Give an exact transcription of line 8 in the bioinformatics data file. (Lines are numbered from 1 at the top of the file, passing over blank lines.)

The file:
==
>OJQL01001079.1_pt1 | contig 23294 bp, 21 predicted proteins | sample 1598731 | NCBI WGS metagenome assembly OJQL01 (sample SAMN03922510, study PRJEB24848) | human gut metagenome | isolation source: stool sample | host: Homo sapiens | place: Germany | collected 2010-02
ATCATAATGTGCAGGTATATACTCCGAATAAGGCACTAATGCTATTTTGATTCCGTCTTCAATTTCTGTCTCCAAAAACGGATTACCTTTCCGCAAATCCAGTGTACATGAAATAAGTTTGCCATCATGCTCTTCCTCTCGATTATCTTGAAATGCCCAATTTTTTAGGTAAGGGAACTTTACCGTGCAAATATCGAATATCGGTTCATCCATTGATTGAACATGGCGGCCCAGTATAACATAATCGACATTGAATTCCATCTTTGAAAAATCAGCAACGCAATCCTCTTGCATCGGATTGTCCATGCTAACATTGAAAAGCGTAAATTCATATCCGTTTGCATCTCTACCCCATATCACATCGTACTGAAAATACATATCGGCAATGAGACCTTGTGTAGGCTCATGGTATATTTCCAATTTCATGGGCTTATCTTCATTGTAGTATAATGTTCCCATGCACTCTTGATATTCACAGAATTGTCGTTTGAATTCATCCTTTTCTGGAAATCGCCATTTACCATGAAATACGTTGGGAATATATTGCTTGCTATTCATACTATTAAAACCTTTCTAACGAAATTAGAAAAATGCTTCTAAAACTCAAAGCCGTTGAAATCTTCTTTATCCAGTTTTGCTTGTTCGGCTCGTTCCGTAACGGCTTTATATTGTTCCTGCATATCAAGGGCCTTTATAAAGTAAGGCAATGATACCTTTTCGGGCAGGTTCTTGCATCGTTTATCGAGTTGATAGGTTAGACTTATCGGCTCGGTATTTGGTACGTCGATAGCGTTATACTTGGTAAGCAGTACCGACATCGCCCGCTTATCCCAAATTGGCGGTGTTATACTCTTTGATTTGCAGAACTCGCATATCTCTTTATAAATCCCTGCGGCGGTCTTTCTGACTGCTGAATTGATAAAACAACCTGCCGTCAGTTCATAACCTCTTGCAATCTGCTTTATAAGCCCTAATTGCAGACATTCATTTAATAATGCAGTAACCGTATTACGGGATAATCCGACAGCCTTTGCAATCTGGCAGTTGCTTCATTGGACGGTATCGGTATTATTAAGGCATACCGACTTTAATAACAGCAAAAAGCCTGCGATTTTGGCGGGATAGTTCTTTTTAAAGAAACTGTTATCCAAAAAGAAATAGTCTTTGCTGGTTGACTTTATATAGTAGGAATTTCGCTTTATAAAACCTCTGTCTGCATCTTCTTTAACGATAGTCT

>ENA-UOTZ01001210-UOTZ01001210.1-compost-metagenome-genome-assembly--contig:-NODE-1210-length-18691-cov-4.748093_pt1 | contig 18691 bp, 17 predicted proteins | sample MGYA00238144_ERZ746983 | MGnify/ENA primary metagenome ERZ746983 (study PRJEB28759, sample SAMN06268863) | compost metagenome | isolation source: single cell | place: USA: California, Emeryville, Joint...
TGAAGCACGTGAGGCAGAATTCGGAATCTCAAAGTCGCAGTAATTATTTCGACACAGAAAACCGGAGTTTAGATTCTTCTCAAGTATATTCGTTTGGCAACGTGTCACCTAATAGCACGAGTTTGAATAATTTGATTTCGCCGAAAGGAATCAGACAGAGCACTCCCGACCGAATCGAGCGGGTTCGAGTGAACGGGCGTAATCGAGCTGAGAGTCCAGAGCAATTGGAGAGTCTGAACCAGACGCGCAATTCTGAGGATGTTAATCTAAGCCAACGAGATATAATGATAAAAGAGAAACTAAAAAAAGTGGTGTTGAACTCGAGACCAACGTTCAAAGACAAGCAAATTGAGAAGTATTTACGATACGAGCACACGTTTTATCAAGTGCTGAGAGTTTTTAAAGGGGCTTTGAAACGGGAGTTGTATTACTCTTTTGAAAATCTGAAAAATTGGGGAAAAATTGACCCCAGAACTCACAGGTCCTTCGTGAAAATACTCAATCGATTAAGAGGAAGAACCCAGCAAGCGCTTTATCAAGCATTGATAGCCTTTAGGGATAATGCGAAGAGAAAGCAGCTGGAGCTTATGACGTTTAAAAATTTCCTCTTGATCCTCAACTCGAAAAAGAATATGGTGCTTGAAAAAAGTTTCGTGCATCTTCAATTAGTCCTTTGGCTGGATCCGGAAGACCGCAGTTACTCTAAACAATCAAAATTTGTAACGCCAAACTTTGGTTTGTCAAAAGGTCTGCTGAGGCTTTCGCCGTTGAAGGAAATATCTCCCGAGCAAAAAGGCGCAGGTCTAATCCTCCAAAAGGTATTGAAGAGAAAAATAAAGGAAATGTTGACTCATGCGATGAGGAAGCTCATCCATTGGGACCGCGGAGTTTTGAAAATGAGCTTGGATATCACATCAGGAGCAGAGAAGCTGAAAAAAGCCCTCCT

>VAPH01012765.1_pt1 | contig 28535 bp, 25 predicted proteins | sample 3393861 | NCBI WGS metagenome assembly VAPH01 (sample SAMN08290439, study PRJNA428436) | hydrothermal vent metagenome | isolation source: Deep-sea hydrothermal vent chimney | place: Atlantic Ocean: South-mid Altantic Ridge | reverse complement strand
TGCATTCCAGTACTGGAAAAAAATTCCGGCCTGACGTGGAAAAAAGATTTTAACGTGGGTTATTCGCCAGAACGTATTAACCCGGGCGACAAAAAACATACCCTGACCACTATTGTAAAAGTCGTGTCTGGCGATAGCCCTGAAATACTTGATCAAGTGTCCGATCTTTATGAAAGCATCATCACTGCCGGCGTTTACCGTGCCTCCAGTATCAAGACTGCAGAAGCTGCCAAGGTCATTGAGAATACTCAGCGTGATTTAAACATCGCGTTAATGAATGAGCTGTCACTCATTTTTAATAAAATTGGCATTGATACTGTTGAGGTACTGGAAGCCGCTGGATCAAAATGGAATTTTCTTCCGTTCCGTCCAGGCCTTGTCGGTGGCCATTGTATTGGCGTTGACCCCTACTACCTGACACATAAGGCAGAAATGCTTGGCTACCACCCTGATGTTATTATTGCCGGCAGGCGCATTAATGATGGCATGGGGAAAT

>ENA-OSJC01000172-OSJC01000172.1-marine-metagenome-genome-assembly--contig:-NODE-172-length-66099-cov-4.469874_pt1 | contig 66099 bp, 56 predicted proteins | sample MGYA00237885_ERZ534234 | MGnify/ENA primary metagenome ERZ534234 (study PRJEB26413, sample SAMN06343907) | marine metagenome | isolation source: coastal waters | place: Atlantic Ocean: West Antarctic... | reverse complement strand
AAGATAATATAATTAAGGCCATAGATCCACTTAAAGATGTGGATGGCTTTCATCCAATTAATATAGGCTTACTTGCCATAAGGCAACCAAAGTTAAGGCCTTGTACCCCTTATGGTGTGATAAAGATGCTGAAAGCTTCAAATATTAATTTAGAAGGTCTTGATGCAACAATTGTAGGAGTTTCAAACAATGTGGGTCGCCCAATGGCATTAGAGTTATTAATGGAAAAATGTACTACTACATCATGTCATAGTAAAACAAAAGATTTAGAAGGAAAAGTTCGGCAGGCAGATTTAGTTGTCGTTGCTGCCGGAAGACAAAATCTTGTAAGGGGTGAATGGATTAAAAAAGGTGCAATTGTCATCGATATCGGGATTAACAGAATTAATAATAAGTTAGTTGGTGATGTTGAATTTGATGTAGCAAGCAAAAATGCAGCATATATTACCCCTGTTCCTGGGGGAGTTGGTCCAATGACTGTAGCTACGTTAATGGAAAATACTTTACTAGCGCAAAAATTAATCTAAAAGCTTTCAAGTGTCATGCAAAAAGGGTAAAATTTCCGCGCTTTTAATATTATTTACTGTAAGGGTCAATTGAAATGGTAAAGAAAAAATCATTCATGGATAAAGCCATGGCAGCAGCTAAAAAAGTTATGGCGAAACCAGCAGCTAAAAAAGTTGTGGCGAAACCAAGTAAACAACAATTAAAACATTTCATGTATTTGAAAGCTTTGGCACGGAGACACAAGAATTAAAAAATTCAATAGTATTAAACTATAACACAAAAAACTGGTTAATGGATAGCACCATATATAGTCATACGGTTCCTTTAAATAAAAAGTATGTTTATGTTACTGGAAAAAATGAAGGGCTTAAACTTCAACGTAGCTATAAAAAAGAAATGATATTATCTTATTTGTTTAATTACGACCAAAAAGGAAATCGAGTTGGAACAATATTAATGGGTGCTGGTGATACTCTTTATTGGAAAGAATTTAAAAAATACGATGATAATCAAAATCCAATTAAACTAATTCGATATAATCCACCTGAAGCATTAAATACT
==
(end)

AAGATAATATAATTAAGGCCATAGATCCACTTAAAGATGTGGATGGCTTTCATCCAATTAATATAGGCTTACTTGCCATAAGGCAACCAAAGTTAAGGCCTTGTACCCCTTATGGTGTGATAAAGATGCTGAAAGCTTCAAATATTAATTTAGAAGGTCTTGATGCAACAATTGTAGGAGTTTCAAACAATGTGGGTCGCCCAATGGCATTAGAGTTATTAATGGAAAAATGTACTACTACATCATGTCATAGTAAAACAAAAGATTTAGAAGGAAAAGTTCGGCAGGCAGATTTAGTTGTCGTTGCTGCCGGAAGACAAAATCTTGTAAGGGGTGAATGGATTAAAAAAGGTGCAATTGTCATCGATATCGGGATTAACAGAATTAATAATAAGTTAGTTGGTGATGTTGAATTTGATGTAGCAAGCAAAAATGCAGCATATATTACCCCTGTTCCTGGGGGAGTTGGTCCAATGACTGTAGCTACGTTAATGGAAAATACTTTACTAGCGCAAAAATTAATCTAAAAGCTTTCAAGTGTCATGCAAAAAGGGTAAAATTTCCGCGCTTTTAATATTATTTACTGTAAGGGTCAATTGAAATGGTAAAGAAAAAATCATTCATGGATAAAGCCATGGCAGCAGCTAAAAAAGTTATGGCGAAACCAGCAGCTAAAAAAGTTGTGGCGAAACCAAGTAAACAACAATTAAAACATTTCATGTATTTGAAAGCTTTGGCACGGAGACACAAGAATTAAAAAATTCAATAGTATTAAACTATAACACAAAAAACTGGTTAATGGATAGCACCATATATAGTCATACGGTTCCTTTAAATAAAAAGTATGTTTATGTTACTGGAAAAAATGAAGGGCTTAAACTTCAACGTAGCTATAAAAAAGAAATGATATTATCTTATTTGTTTAATTACGACCAAAAAGGAAATCGAGTTGGAACAATATTAATGGGTGCTGGTGATACTCTTTATTGGAAAGAATTTAAAAAATACGATGATAATCAAAATCCAATTAAACTAATTCGATATAATCCACCTGAAGCATTAAATACT